Gulf of Mexico yellowfin tuna market steady as shoppers stock up
Despite the coronavirus pandemic – or maybe because of it – the market for yellowfin tuna from the Gulf of Mexico is holding up just fine.
David Maginnis, operator of Jensen Tuna in Houma, Louisiana, the major supplier of gulf yellowfin, says he’s seeing stronger demand for domestic product – especially the higher quality, sushi-grade fish known as No. 1.
“I can’t get enough No. 1 to supply the demand,” Maginnis said, adding that boat prices for the top grade are between USD 6.50 and USD 7.00 [EUR 5.92 and EUR 6.38] per pound – “pretty much the norm for this time of year.”
The coronavirus scare, he said, is driving some anxious consumers to strip grocery store shelves of available protein sources – “a little spike at the retailer.”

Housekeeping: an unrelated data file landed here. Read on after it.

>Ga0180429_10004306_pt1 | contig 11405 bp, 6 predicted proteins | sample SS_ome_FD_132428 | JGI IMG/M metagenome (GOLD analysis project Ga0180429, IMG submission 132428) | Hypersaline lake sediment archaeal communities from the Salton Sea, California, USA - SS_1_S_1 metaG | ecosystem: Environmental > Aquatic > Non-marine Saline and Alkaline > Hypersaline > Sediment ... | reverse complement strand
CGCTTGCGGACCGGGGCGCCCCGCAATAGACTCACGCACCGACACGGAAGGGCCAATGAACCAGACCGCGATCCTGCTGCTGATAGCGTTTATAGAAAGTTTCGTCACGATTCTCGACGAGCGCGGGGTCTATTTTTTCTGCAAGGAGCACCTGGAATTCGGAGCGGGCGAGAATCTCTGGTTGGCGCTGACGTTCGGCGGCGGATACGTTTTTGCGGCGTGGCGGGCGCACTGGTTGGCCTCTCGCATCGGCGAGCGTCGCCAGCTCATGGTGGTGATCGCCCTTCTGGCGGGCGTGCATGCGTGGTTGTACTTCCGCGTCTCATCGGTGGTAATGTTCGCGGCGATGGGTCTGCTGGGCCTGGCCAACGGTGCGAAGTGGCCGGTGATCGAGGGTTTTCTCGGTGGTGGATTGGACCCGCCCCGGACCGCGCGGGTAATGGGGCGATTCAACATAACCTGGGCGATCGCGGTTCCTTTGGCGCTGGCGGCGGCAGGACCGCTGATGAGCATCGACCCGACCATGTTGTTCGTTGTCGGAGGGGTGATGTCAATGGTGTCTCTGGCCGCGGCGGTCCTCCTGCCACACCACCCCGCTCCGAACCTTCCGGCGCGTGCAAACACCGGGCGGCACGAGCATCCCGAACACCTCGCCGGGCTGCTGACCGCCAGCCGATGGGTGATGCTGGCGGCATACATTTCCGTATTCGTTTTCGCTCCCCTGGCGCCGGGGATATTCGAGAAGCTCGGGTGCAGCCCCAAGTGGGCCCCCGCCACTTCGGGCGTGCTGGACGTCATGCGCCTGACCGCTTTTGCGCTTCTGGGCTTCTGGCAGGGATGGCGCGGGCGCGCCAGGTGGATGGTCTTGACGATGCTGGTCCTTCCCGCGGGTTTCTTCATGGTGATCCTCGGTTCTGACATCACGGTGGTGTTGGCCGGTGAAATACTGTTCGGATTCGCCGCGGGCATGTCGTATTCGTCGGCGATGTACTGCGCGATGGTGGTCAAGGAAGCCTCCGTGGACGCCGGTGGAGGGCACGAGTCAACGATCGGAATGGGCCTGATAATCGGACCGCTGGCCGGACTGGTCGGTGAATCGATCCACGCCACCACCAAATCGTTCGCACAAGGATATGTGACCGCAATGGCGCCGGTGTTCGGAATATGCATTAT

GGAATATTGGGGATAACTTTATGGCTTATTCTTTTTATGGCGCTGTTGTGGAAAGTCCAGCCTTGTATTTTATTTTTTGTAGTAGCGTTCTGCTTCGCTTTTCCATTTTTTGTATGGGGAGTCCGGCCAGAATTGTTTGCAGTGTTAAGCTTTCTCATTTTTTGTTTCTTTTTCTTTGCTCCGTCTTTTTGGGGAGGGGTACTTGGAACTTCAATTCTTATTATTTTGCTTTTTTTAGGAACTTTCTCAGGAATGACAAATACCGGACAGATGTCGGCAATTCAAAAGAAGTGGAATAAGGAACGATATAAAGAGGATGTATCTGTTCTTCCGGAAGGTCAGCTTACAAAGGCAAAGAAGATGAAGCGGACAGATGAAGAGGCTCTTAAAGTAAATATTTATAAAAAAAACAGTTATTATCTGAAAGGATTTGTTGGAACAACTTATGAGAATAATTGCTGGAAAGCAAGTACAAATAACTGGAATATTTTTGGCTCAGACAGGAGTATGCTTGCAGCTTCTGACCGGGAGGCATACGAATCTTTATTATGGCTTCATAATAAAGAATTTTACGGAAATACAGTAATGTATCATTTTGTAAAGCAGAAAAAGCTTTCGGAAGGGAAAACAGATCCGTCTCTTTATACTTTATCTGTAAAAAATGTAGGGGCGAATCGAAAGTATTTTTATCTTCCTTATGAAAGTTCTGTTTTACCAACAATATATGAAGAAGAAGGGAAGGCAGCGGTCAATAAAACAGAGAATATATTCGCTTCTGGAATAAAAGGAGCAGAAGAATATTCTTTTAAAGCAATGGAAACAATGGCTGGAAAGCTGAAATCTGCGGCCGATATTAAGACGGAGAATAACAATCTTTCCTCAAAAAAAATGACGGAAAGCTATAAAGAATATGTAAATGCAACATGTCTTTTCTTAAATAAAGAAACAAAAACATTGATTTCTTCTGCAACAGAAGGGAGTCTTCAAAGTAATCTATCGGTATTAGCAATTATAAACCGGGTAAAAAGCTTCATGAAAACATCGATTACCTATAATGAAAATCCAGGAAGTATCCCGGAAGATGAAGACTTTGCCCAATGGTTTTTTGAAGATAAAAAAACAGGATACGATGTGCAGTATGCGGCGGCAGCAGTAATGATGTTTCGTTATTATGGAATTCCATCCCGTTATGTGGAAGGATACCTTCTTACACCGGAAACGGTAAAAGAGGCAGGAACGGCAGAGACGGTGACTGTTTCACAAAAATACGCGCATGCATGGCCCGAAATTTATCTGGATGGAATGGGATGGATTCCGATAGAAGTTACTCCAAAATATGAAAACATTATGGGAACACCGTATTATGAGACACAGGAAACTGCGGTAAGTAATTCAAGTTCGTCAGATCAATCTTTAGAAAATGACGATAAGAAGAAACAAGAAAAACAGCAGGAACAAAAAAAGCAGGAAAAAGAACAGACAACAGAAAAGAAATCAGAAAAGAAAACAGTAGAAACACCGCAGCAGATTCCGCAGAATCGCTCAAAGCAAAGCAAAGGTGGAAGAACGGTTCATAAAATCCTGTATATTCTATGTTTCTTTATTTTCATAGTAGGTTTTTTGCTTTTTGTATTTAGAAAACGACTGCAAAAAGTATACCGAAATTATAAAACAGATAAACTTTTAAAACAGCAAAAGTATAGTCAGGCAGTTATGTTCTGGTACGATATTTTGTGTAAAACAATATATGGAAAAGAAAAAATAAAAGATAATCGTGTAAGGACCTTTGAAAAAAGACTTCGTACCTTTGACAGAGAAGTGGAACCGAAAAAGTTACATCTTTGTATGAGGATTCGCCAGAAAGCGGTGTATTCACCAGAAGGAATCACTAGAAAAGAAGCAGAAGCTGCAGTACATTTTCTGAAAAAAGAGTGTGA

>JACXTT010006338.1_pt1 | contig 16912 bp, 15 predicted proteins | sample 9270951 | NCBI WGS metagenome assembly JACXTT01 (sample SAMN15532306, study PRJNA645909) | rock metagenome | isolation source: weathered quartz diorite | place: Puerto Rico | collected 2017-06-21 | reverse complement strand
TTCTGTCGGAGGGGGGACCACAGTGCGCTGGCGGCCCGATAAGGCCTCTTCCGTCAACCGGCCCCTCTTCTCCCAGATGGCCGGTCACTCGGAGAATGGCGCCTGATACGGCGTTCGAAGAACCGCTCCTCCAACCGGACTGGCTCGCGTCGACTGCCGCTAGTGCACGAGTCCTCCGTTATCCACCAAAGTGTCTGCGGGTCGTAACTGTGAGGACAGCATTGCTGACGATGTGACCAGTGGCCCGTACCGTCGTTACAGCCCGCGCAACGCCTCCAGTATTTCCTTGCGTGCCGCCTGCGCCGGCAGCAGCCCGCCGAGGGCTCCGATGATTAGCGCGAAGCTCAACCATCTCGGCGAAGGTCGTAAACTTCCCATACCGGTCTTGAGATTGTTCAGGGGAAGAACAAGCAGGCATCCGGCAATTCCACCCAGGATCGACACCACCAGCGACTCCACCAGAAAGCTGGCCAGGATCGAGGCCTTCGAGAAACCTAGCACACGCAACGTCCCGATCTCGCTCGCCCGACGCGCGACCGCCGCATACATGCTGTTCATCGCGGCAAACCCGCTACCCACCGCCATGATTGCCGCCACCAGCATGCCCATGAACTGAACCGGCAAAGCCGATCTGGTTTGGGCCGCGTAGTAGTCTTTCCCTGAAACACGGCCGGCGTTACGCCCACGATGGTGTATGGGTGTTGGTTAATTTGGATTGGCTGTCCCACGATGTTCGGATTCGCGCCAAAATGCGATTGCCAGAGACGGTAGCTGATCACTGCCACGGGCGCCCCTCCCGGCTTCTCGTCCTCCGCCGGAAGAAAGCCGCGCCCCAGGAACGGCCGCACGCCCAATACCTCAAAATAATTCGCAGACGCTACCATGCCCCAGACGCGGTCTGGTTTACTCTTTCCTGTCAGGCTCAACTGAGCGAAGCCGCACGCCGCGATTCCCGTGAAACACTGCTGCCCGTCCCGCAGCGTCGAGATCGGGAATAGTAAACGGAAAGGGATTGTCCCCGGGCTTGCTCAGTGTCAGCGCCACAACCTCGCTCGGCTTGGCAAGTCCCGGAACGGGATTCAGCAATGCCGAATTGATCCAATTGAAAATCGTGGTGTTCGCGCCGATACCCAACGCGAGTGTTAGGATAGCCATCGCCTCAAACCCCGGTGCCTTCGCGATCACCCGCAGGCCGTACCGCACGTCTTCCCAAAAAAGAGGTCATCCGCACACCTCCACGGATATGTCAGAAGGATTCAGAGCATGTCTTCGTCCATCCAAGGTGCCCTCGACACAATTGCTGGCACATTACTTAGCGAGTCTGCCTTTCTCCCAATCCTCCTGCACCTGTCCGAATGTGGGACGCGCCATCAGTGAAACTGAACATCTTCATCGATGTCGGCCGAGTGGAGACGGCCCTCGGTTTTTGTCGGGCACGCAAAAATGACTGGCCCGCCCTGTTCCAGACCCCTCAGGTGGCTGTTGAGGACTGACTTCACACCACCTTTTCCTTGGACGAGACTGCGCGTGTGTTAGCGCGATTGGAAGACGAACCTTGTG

“At the seafood counter, they have a little bit of salmon, catfish, but not much of anything else,” Maginnis said. But he noted that restaurants are taking a hit as most consumers are eating at home.
He says competition from foreign suppliers comes mainly in the No. 2 category. While Maginnis said he pays his boats about USD 3.50 (EUR 3.19) per pound, imported fish from Central and South America and Africa are selling as low as USD 1.75 (EUR 1.59) per pound.
Maginnis said rough weather has been the main reason for less tuna hitting his docks so far this spring.
“We’ve been getting front after front after front,” he said. “It’s been hampering production.”
Indeed, preliminary 2020 U.S. commercial landings data from NMFS show the yellowfin harvest is down from the same time last year: about 49 metric tons (108,000 pounds whole weight) compared with about 69 metric tons (152,000 pounds) in 2019.
Because of fear and uncertainty surrounding the coronavirus, Maginnis said, “it’s a revolving issue every day, a fluid situation.”
Photo courtesy of Taro Taylor/Flickr Creative Commons